You are flying to Asia. You drive, perhaps by driverless car, to Auckland Airport, parking at the new multi-storey car park connected to the terminal. You check your bags in at the car park.
You read that right. Car park check-in. It's all part of a 30-year, multi-million-dollar vision - including a new runway, a railway terminal and hotels which will see more planes, more travellers, more retail shops, restaurants and bars, giving the airport the presence of a sophisticated precinct.
There will be heavy emphasis on comfort, convenience and what business jargon labels "a seamless experience" for travellers, with the airport of the future uniquely Kiwi in design, architecture, food and drink and shopping.
Checking in at the car park, likely to be achieved by 2022, is just part of that seamlessness as the airport prepares to meet the next wave of growth in tourism to New Zealand and of Kiwis flying overseas for business or pleasure (up by 5 per cent this year, according to official statistics).
Tourism, already overtaking dairy as our biggest industry with more than 3 million visitors and a spend now surpassing $10 billion, is poised to get even bigger, as Graham Matthews, general manager Airport Development & Delivery, illustrates: "We are currently handling just over 17 million trips a year, counting all arrivals and departures. By 2040, that will have grown to well over 40
million. About 75 per cent of all trips into New Zealand come through Auckland.
"We might hit 25 million trips by 2025 - potentially sooner, given we are currently looking at around 8 per cent growth for this year. Furthermore, research shows that by 2030 almost 80 per cent of the world's middle classes - including the growing middle classes in China, India and South America - will be one plane trip away from New Zealand."
"That's a huge opportunity for New Zealand tourism. That's why Auckland airport has been working in with Tourism New Zealand and airlines on a travel, trade and tourism partnership which has encouraged a lot more airlines to fly here."
Matthews says future possibilities can be seen by looking at Ireland: "the same sort of land mass as us, an island like us, the same sort of population but four times the number of visitors, managed well and sustainably so the product doesn't get ruined."
The first phase of Auckland Airport's expansion is already under way: "It's the first of the building blocks over the next 18 months; it'll see our international emigration expanded, further streamlining customers' passage through security, with more retail shops and new seating areas.
"Then we will be adding more gates so we can park the increasing number of planes flying here. That will be completed by the end of 2018; the next big project will be a new domestic terminal joined to the international terminal - scheduled for 2022."
Further on, by 2044 and beyond, other plans for the airport include:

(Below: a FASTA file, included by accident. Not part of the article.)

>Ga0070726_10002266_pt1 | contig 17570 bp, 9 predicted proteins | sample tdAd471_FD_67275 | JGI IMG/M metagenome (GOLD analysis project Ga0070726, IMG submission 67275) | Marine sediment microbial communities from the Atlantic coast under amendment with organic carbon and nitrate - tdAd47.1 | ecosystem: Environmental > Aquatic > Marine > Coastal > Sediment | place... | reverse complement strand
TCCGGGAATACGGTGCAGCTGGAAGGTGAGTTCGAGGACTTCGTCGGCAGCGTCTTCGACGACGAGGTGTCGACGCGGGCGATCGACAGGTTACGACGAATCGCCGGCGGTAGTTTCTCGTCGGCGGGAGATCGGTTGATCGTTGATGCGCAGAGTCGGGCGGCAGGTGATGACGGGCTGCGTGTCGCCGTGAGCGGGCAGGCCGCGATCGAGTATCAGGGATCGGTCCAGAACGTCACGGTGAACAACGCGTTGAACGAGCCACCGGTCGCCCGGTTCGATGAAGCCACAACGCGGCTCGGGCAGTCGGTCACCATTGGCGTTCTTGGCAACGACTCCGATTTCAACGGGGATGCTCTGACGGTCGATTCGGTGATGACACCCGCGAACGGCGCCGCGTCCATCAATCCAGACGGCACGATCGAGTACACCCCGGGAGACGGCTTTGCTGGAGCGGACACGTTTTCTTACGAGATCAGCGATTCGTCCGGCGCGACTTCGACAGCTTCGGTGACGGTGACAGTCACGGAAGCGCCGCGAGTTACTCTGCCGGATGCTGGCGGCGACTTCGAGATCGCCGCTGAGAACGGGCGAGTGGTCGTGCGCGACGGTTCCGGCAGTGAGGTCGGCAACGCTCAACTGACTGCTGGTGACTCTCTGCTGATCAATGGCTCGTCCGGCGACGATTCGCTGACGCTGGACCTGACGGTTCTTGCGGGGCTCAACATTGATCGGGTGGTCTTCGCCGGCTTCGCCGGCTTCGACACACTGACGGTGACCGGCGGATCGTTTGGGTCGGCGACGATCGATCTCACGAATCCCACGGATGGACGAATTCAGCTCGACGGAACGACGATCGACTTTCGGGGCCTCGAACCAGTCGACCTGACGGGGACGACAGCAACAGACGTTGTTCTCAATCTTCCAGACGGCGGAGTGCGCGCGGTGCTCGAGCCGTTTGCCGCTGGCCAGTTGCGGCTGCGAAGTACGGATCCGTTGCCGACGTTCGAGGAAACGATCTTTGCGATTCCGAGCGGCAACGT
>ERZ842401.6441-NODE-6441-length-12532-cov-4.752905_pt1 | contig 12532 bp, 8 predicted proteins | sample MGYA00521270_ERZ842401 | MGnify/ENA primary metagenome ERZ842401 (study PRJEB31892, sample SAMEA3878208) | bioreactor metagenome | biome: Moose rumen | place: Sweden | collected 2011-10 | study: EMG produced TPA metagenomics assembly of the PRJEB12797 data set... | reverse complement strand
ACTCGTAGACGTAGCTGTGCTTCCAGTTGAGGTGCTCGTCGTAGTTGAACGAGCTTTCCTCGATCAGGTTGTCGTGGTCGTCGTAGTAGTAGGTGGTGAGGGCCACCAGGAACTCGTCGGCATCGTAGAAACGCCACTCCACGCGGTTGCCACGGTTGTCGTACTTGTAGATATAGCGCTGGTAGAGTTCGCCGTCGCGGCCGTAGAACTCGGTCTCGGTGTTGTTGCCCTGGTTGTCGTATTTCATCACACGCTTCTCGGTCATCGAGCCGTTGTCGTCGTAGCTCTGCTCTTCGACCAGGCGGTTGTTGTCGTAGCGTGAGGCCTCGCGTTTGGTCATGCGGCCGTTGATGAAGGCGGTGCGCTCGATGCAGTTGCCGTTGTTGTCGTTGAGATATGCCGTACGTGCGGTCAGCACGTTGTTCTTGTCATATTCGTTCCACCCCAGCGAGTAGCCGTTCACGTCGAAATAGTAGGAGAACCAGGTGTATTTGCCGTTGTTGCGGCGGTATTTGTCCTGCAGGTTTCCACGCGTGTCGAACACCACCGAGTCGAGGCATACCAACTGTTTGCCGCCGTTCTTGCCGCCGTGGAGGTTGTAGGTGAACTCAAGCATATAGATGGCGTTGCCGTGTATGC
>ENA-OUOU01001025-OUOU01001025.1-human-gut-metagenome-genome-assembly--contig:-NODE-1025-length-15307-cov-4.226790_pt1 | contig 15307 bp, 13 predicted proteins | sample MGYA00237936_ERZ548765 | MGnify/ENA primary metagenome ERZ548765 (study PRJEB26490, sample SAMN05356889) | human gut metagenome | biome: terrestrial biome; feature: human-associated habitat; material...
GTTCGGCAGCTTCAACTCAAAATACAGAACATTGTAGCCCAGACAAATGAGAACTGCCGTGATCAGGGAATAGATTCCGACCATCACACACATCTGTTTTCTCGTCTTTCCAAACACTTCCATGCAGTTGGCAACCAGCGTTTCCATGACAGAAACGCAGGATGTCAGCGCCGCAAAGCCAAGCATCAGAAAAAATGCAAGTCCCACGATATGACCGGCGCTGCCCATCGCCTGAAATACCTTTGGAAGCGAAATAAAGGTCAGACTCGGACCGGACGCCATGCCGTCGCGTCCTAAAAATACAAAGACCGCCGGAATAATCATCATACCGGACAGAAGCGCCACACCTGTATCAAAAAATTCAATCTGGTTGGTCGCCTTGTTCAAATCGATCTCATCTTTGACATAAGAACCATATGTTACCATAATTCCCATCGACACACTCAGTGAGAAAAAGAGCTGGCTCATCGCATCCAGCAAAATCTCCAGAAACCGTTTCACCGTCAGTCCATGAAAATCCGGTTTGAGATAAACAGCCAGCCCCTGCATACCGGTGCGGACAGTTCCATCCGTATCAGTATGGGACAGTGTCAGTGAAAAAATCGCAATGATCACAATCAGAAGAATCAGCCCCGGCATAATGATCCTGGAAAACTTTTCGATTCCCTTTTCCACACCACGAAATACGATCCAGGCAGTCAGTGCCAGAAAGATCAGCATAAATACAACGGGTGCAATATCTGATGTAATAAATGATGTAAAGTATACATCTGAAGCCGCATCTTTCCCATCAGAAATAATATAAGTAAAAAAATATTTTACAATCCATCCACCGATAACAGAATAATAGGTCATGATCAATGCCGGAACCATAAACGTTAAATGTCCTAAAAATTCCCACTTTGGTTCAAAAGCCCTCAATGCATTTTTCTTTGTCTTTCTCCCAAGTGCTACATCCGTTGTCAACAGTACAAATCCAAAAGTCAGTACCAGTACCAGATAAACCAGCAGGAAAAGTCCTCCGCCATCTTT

• better road and public transport links
• a rapid transit network, including space for a railway station
•a second runway and proposed extension
So when that traveller electronically checks in baggage at the multi-storey car park, he is beginning a process designed not just to smooth his way but to provide a sense of comfort and entertainment - making the airport far more a part of a holiday, for example, than it has been in the past.
"Streamlining is hugely important, of course, to cater for expected growth and enhance the travelling experience," says Richard Barker, the airport's general manager retail & commercial. "It's also a question of developing amenities like retail shops, restaurants and bars, so we capture the best of New Zealand and the best of the world in a Kiwi airport environment - unlike some airports round the world, where you could be anywhere."
New Zealand is not the only country gearing up for tourism growth. Global tourism is expected to increase by almost 4 per cent this year while retail shopping at airports is also a growing phenomenon.
Research by UK retail consultancy Verdict suggests the global airport retail market will near US$60 billion by 2019 - nearly 73 per cent higher than actual receipts in 2013. They say the increase will be stimulated by growing numbers of passengers and increasing prosperity in emerging markets pushing up traveller spend.
European airports like Vienna, Frankfurt, London's Stansted and many others are boosting food & beverage and shopping areas; Stansted has completed a $175m upgrade to increase space in the departure lounge and provide more shops to feed demand.
Barker says the airport is working hard, even as Phase 1 building is under way, to boost satisfaction levels and has already enhanced the retail presence airside: "We are already the biggest shopping mall in New Zealand on a sales per metre basis - more than Sylvia Park, although they beat us on actual volume.
"We are introducing building up a selection that outstrips what is available in 'high street' Auckland - like our Victoria's Secret outlet, New Zealand handbag label Saben, fashion label Ruby plus outlets like Benefit, Keihls, Urban Decay, Jo Malone and more."